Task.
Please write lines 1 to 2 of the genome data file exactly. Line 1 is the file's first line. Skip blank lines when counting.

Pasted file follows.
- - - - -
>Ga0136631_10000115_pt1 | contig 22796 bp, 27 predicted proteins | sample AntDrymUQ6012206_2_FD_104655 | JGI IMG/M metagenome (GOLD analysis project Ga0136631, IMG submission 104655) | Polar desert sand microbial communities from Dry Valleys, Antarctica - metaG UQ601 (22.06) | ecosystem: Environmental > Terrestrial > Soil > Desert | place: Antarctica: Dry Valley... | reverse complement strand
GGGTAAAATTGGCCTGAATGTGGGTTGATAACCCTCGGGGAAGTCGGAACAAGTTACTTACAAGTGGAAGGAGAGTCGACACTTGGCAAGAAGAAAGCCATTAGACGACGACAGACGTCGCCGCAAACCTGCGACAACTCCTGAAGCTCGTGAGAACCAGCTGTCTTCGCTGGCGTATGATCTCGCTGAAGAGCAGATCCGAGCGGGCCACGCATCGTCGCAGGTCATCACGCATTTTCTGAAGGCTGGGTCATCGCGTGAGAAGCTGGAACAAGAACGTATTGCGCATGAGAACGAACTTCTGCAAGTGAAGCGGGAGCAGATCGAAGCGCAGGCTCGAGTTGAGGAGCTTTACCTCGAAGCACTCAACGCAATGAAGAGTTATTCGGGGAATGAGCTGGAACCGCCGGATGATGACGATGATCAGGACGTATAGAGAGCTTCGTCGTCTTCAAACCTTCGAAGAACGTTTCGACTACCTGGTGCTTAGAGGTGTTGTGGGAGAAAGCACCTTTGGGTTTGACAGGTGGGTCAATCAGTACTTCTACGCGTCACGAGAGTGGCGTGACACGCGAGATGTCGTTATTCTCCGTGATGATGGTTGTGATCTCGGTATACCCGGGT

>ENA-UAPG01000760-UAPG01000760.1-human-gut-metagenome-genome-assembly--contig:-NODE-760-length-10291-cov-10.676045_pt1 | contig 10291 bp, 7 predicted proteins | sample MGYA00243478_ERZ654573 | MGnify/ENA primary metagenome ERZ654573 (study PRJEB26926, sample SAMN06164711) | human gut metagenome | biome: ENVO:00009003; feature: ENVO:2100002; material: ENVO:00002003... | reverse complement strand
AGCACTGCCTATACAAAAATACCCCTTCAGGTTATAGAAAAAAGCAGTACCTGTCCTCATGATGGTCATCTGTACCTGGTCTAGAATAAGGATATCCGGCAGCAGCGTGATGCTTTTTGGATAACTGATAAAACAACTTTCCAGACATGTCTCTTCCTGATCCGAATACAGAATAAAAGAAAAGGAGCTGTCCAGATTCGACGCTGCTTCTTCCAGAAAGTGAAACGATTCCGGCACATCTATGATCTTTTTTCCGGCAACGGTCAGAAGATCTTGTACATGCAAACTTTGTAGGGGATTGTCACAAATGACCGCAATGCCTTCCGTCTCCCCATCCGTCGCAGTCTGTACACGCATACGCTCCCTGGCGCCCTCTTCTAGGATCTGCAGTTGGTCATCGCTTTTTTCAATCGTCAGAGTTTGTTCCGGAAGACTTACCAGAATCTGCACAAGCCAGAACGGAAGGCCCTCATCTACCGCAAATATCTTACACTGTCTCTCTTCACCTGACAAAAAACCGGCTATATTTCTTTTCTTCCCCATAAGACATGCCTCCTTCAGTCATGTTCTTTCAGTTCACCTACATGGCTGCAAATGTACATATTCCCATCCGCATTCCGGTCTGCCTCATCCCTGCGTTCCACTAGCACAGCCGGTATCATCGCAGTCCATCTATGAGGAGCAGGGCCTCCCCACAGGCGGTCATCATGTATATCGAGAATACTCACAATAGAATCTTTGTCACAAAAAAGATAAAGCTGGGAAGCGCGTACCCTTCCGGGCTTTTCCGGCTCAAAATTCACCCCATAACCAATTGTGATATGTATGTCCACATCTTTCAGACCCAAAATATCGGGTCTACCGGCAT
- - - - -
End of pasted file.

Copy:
>Ga0136631_10000115_pt1 | contig 22796 bp, 27 predicted proteins | sample AntDrymUQ6012206_2_FD_104655 | JGI IMG/M metagenome (GOLD analysis project Ga0136631, IMG submission 104655) | Polar desert sand microbial communities from Dry Valleys, Antarctica - metaG UQ601 (22.06) | ecosystem: Environmental > Terrestrial > Soil > Desert | place: Antarctica: Dry Valley... | reverse complement strand
GGGTAAAATTGGCCTGAATGTGGGTTGATAACCCTCGGGGAAGTCGGAACAAGTTACTTACAAGTGGAAGGAGAGTCGACACTTGGCAAGAAGAAAGCCATTAGACGACGACAGACGTCGCCGCAAACCTGCGACAACTCCTGAAGCTCGTGAGAACCAGCTGTCTTCGCTGGCGTATGATCTCGCTGAAGAGCAGATCCGAGCGGGCCACGCATCGTCGCAGGTCATCACGCATTTTCTGAAGGCTGGGTCATCGCGTGAGAAGCTGGAACAAGAACGTATTGCGCATGAGAACGAACTTCTGCAAGTGAAGCGGGAGCAGATCGAAGCGCAGGCTCGAGTTGAGGAGCTTTACCTCGAAGCACTCAACGCAATGAAGAGTTATTCGGGGAATGAGCTGGAACCGCCGGATGATGACGATGATCAGGACGTATAGAGAGCTTCGTCGTCTTCAAACCTTCGAAGAACGTTTCGACTACCTGGTGCTTAGAGGTGTTGTGGGAGAAAGCACCTTTGGGTTTGACAGGTGGGTCAATCAGTACTTCTACGCGTCACGAGAGTGGCGTGACACGCGAGATGTCGTTATTCTCCGTGATGATGGTTGTGATCTCGGTATACCCGGGT